Let A={(x,y):x>0,x^2>y>0}. Prove for all lines through (0,0)

  • #1
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Homework Statement


"Let ##A=\{(x,y)\in ℝ^2: x>0,\space x^2 > y > 0\}##. Prove that for all lines ##b(x)=\langle x,ax \rangle,\space a,x\in ℝ## passing through ##(x,y)=(0,0)##, there exists an interval along that line ##b(x)## that is not in ##A##."

Homework Equations


Ball of radius ##\epsilon## centered around ##(a,b)##: ##B((a,b),\epsilon)##
Set of points intersected by a line ##l(x)## with length ##|t|⋅|l(x)|##: ##\{t⋅l(x):t\in ℝ\}##

The Attempt at a Solution


Basically, I constructed an interval of ##b(x)##, with ##|b(x)|=1## centered about ##(x,y)=(0,0)## by forming the intersection: ##B((0,0),\epsilon)\cap \{tb(x):t\in ℝ\}=\{|t|<\epsilon\}##.

I was going to show that if ##t\in (-\epsilon,\epsilon)\cap \{t:xt<0\}\subset \{|t|<\epsilon\}##, that ##\{tb(x)\}⊄A##, but couldn't figure out how to express it. I'm not completely sure that the rough solution is correct, either. For one, the set falls apart whenever ##x=0##. And this is basically the sketch of what I'm working with, here.

u3QVwUo.png


There's also a part two to this problem, but I think I should hold back on that until I've finished part one.
 

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Answers and Replies

  • #2
andrewkirk
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First consider the easy cases:
  1. a<0.
  2. a=0
For those cases you should be able to prove that the entire line lies outside A.

The remaining case is where a>0. Looking st the diagram, it's clear that it will be the part of the line in the first quadrant that is closest to the origin, that will be outside a. In particular it will be above A. Try to write an inequality involving ##x## that is satisfied iff the point ##(x,ax)## is outside A. You'll get a quadratic inequality. From that you should be able to deduce over what set of values of ##x## the inequality holds, and thereby show that the set contains an open interval. .
 
  • #3
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Thanks for the pointers; it really simplified how to approach the solution. Anyway, so I should be done with part 1. Here's part 2 and my attempt.

1. Homework Statement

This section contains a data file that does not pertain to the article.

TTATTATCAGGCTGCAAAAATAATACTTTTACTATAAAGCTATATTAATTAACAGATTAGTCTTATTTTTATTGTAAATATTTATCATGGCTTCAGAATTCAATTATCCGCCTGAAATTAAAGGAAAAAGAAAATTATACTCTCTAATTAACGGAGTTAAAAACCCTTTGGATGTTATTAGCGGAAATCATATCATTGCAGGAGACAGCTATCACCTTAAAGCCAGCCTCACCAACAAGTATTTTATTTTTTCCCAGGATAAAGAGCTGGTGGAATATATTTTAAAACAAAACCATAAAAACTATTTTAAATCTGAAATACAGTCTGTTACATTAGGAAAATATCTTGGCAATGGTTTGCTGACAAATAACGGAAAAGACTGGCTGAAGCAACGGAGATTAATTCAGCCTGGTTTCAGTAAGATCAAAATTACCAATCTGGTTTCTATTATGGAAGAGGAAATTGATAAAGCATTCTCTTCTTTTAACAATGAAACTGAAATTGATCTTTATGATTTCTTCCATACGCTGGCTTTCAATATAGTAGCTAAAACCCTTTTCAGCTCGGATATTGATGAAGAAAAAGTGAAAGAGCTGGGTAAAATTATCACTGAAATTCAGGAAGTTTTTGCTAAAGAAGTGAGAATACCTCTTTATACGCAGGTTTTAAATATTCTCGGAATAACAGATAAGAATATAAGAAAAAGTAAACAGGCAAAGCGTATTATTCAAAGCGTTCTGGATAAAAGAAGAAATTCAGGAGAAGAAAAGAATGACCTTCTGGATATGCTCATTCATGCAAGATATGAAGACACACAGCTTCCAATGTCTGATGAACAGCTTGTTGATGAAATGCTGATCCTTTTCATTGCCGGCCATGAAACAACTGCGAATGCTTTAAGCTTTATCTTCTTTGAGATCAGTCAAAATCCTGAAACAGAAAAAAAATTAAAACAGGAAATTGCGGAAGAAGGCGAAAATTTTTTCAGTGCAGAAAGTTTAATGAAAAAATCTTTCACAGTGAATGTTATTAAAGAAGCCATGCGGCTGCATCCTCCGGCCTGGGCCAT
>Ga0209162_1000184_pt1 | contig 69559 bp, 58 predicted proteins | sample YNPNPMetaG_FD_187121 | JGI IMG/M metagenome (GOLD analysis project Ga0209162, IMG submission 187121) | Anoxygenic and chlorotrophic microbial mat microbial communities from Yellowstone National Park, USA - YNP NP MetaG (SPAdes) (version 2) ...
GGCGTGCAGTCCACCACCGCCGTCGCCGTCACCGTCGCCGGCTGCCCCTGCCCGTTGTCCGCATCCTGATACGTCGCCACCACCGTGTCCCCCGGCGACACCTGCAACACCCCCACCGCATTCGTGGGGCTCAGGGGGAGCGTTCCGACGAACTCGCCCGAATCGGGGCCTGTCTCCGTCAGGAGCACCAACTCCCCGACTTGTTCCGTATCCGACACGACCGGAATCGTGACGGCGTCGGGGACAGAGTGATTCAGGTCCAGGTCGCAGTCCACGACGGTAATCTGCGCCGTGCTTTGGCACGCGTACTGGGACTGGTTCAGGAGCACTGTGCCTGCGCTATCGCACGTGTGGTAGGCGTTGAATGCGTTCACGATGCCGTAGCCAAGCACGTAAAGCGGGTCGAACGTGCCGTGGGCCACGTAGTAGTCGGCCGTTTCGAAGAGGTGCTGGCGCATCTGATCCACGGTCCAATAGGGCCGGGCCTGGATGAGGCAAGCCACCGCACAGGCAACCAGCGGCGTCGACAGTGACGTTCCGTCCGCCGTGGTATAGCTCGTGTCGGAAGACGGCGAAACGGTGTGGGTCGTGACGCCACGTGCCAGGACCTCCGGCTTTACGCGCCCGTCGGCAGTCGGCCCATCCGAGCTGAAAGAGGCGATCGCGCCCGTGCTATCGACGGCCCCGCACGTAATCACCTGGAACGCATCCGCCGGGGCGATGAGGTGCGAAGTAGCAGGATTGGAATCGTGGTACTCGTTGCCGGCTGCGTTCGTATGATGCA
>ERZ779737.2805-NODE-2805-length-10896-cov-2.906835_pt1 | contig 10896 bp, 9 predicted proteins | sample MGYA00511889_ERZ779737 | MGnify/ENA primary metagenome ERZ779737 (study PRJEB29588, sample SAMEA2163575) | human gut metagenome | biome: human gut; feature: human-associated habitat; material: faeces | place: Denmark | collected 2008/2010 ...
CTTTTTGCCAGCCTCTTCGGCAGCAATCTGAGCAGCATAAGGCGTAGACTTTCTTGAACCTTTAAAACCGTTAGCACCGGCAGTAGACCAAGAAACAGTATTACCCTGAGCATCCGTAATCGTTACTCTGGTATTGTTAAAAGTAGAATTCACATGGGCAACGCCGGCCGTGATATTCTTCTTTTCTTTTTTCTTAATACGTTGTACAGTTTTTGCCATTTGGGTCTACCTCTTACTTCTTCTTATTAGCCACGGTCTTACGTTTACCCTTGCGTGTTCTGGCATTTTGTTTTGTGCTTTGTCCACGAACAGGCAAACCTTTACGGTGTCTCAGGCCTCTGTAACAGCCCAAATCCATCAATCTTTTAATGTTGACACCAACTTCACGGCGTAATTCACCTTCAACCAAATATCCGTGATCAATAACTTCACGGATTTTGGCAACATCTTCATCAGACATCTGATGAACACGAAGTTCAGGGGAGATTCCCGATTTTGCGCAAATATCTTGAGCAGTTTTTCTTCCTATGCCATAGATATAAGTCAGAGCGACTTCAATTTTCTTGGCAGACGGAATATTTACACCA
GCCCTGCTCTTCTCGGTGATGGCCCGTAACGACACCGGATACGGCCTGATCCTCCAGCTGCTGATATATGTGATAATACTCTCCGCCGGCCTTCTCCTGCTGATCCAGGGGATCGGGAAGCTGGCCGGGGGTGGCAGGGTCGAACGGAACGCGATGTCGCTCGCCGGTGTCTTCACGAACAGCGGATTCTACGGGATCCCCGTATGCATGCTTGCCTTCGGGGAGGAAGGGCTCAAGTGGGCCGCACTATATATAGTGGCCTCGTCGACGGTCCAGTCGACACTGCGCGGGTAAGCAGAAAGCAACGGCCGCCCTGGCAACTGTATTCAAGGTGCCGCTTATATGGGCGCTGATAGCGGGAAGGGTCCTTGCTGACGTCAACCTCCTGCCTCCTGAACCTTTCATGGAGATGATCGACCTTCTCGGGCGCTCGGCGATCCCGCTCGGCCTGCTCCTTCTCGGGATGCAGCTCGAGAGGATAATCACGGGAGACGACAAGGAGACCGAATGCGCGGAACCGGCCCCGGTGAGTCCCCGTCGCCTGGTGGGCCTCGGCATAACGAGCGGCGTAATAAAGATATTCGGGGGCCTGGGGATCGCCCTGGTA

"Define ##F:ℝ^2 \rightarrow ℝ## by ##f(x)=0## if ##x\notin A## and ##f(x)=1## if ##x\in A##. For ##h\in ℝ^2##, define ##g_h:ℝ\rightarrow ℝ## by ##g_h(t)=f(th)##. Show that each ##g_h## is continuous at ##0##, but ##f## is not continuous at ##(0,0)##."

Homework Equations




The Attempt at a Solution


(1)
First, I want to prove that ##g_h## is continuous at ##0## (which I assume to is supposed to mean at ##t=0##. So I wanted to do an epsilon/delta argument, but got stuck. Basically, I have the inequality: ##|t(x,y)-(0,0)|=|t⋅(x,y)|=|t|⋅|(x,y)|=0<\delta##. But I don't know how to draw an implication that ##|g_h(t)-0|<\epsilon## follows from ##\delta >0##

(2)
As for showing that ##f## is not continuous at ##(0,0)##, I had planned on setting ##\delta>0##. Then I was going to show that ##B((0,0),\delta)## contains points from both ##A## and ##A^c##. I was going to do a proof by contradiction for this part. I let ##\epsilon = \frac{1}{2}##. Then I assumed that to the contrary that if ##x\in B((0,0),\delta)## then that implied that ##|f(x)-1|<\frac{1}{2}## and ##|f(x)-0|<\frac{1}{2}##. After, I had planned on using the triangle inequality to show that contradiction.

I haven't actually written down this solution yet; this is just a rough draft of what I would do with my current knowledge.
 
  • #4
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Okay, I figured it out by looking at my notes. According to my notes, part 1 of the second part should be clear from the work done on the first.

Thanks for your help, @andrewkirk.
 

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